07 May 2010

Is Clegg a closet Conservative?

What happens now Dr Grumble? That was the question from Grumble's worried-looking juniors on this morning's ward round. Dr Grumble explained that it was quite simple. Our unwritten constitution was quite clear on the matter. The Prime Minister remains prime minister. He will try to form a government. That is how is should be. That is how it has always been.

But now, in his sandwich break, Dr Grumble finds out that his constitutional knowledge is out-of-date. Nick Clegg seems to think that David Cameron should form a government because his party has most seats. What madness is that? It is a first-past-the-post madness that the Liberal Democrats are supposed to eschew. What is wrong with the argument that most people did not vote Conservative? What is wrong with forming a government from the remnants of Labour in coalition with the Liberal Democrats. That surely would be a reasonably democratic thing to do. And it is most definitely more constitutional.

How many of those who voted Liberal Democrat expected Nick Clegg to make David Cameron king? There were clues. Perhaps that's why the LibDems did so poorly. Rightly so.

11 comments:

Andy said...

I don't think your argument holds water.

We just need to take it to an extreme: imagine there were 1000 parties, and one part received 49% of the vote and the remaining 999 parties received 51% of the vote spread evenly between them.

Which party should be in government?

Betty M said...

Certainly not in this house. Listening to Cameron now - its not making us any happier.

WendyCarole said...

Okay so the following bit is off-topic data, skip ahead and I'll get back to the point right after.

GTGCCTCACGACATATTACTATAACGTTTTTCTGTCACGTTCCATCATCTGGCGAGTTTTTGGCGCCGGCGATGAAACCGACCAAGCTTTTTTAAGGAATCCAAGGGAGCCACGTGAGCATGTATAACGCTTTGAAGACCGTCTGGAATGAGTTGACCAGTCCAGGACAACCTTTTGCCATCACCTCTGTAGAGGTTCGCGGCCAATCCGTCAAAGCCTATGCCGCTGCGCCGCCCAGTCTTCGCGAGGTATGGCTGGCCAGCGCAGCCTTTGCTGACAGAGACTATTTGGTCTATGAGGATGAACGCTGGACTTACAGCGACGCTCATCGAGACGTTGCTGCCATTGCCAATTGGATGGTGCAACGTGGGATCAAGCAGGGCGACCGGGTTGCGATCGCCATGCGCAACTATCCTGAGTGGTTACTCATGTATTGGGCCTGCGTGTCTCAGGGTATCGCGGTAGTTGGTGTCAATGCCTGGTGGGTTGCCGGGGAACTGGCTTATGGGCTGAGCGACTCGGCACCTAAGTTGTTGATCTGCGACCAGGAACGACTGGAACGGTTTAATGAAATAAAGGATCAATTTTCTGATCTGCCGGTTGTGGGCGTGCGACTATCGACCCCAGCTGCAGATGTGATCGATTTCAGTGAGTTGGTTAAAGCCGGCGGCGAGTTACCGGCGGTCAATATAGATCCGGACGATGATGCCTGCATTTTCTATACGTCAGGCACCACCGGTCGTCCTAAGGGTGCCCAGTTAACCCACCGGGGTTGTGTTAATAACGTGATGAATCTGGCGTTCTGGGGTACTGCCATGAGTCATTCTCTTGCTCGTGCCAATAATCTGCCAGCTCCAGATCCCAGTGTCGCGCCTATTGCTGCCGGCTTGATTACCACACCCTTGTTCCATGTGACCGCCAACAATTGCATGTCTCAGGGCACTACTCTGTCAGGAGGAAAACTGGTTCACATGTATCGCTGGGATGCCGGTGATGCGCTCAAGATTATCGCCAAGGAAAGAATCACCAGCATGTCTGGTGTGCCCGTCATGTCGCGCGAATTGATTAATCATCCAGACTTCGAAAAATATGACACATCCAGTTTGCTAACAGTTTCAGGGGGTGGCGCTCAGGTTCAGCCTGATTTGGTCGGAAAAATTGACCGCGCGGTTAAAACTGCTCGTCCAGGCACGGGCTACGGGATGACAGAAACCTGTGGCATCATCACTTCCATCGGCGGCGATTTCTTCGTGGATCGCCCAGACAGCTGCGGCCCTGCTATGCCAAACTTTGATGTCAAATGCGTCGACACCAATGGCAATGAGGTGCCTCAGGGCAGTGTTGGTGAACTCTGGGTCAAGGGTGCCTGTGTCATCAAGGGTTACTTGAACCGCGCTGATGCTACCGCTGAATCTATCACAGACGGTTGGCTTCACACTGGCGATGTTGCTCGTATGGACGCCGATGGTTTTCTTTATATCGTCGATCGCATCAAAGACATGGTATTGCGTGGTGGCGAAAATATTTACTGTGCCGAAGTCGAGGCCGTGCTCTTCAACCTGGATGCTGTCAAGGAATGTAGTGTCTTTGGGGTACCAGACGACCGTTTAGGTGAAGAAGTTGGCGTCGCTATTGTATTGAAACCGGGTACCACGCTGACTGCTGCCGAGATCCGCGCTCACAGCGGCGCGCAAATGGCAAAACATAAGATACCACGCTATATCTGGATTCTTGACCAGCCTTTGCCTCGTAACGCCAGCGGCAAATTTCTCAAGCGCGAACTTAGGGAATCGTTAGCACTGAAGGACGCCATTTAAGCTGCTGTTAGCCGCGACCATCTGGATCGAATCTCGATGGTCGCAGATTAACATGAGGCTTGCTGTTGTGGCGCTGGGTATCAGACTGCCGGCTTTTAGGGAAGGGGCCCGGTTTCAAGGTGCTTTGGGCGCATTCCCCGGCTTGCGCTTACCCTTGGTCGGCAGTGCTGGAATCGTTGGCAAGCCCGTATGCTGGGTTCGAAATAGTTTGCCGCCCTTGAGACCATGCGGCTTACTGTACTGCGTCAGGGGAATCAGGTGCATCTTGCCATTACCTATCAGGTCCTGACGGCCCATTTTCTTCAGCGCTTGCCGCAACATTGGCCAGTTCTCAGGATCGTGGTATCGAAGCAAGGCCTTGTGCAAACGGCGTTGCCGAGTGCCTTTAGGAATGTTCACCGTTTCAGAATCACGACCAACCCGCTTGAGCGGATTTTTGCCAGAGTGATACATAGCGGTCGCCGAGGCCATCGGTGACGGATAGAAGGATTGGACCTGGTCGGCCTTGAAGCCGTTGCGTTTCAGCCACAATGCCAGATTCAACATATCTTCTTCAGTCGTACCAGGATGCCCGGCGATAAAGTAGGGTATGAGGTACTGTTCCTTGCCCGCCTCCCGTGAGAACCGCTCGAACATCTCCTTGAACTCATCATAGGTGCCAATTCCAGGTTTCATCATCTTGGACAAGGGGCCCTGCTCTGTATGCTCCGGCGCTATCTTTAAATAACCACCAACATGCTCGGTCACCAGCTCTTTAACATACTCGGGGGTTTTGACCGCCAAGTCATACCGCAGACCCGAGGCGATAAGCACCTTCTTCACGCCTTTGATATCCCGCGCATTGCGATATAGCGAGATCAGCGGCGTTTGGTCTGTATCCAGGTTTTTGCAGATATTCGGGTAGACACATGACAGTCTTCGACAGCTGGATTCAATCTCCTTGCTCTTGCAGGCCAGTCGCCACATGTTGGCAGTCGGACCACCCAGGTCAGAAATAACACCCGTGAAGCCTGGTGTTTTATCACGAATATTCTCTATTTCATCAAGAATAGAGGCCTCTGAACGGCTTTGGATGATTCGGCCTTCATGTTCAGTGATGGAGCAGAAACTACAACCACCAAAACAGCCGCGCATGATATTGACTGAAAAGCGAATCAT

Lib dems campaigned hard in my constituency. Mailshots virtually everyday for a week. It paid off because they won the seat by about 400 votes, didn't get my vote though because I knew they would side with the tories just like they have done previously in our council elections

Anonymous said...

Andy,

In your analogy if the 999 parties formed a coalition, they would be the majority and would be repesentative of the 51% of the electorate who voted for them. A more democratic solution than the 49% being in power in my opinion.

Dr Aust said...

If Clegg does a deal with the Tories WITHOUT a binding promise of a referendum on PR in some form then it will be abundantly clear that he is a closet Tory.

Cameron will be desperate not to concede anything meaningful on PR - offering a Royal Commission is a standard attempt to kick it into the long grass. This is because the Tories are well aware there is no majority for hard right economic and social policy in the UK - remember, 36% of the vote is barely more than a third.

Cameron's strategy is clear - tell Clegg:

"The country rejected Brown, and we must construct a stable government that is tough on spending so that we can produce economic stability".

But the LibDems are actually closer to Labour on the speed of the cuts than to the Tories.... and the majority of LibDem MPs, and I suspect voters, would rather do a deal with Labour for a firm promise of a referendum on PR.

So... one way or another, we shall see clearly what Nick Clegg is really all about.

vigilant mouse said...

That's more than a little unfair. Nick Clegg said from the start that if there were to be a hung parliament - given the utterly undemocratic electoral system we currently endure - the party with the largest vote would have a right to try to form a government.